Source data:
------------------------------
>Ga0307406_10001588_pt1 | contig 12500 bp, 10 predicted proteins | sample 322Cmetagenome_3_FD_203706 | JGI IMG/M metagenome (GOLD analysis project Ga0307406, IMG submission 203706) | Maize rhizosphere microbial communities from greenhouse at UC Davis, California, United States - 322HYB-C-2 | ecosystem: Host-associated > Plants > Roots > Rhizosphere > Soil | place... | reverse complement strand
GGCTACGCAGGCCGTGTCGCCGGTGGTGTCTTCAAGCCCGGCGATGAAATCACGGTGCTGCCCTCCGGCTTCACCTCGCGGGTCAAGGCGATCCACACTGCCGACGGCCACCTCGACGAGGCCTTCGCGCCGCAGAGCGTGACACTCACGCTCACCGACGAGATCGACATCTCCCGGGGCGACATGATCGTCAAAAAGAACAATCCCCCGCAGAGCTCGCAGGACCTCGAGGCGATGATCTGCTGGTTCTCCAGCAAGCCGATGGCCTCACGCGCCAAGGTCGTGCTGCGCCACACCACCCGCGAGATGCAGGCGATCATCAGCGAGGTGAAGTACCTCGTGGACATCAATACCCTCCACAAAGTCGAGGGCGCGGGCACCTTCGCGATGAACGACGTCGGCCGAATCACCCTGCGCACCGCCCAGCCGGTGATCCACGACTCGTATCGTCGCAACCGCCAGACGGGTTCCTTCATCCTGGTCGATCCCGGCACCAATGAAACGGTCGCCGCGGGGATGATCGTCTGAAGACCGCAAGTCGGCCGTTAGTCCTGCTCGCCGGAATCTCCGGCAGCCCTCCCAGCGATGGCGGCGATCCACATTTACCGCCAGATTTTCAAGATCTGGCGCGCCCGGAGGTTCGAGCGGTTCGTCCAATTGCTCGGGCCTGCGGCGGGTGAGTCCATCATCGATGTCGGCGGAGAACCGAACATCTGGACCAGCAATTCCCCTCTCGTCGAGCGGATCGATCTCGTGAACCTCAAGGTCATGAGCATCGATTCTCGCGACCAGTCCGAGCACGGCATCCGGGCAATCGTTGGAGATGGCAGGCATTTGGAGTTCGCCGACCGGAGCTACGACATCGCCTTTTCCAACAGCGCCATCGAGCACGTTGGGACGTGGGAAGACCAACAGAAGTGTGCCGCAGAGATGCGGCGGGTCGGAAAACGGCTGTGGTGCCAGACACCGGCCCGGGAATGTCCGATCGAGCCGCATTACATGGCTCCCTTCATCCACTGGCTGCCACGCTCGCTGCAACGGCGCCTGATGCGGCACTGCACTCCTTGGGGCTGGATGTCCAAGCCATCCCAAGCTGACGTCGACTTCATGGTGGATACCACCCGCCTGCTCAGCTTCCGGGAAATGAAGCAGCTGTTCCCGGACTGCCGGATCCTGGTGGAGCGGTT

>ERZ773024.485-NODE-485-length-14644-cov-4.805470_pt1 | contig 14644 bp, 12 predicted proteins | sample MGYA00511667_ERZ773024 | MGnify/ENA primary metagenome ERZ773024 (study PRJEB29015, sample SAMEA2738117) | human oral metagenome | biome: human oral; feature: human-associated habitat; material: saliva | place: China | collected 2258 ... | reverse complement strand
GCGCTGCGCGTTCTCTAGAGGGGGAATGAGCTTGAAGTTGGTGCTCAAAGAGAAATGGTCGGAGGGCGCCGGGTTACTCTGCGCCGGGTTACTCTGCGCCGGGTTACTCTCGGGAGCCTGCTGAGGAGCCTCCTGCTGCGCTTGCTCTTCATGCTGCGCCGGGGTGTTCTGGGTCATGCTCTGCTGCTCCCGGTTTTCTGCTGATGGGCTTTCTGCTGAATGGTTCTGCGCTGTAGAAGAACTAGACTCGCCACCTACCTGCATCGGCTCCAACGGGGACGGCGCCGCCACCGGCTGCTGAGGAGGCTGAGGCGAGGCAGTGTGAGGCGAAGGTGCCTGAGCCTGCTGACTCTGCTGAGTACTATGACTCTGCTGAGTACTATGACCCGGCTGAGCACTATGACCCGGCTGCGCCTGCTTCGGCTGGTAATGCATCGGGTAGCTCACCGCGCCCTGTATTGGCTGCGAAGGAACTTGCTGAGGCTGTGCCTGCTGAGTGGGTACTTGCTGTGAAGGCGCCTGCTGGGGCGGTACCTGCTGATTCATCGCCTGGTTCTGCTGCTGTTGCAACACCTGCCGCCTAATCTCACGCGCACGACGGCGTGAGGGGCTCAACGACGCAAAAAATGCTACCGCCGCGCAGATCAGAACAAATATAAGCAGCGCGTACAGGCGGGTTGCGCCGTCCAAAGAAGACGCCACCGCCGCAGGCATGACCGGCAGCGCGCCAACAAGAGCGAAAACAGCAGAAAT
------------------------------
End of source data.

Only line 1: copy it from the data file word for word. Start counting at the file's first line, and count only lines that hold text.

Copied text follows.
>Ga0307406_10001588_pt1 | contig 12500 bp, 10 predicted proteins | sample 322Cmetagenome_3_FD_203706 | JGI IMG/M metagenome (GOLD analysis project Ga0307406, IMG submission 203706) | Maize rhizosphere microbial communities from greenhouse at UC Davis, California, United States - 322HYB-C-2 | ecosystem: Host-associated > Plants > Roots > Rhizosphere > Soil | place... | reverse complement strand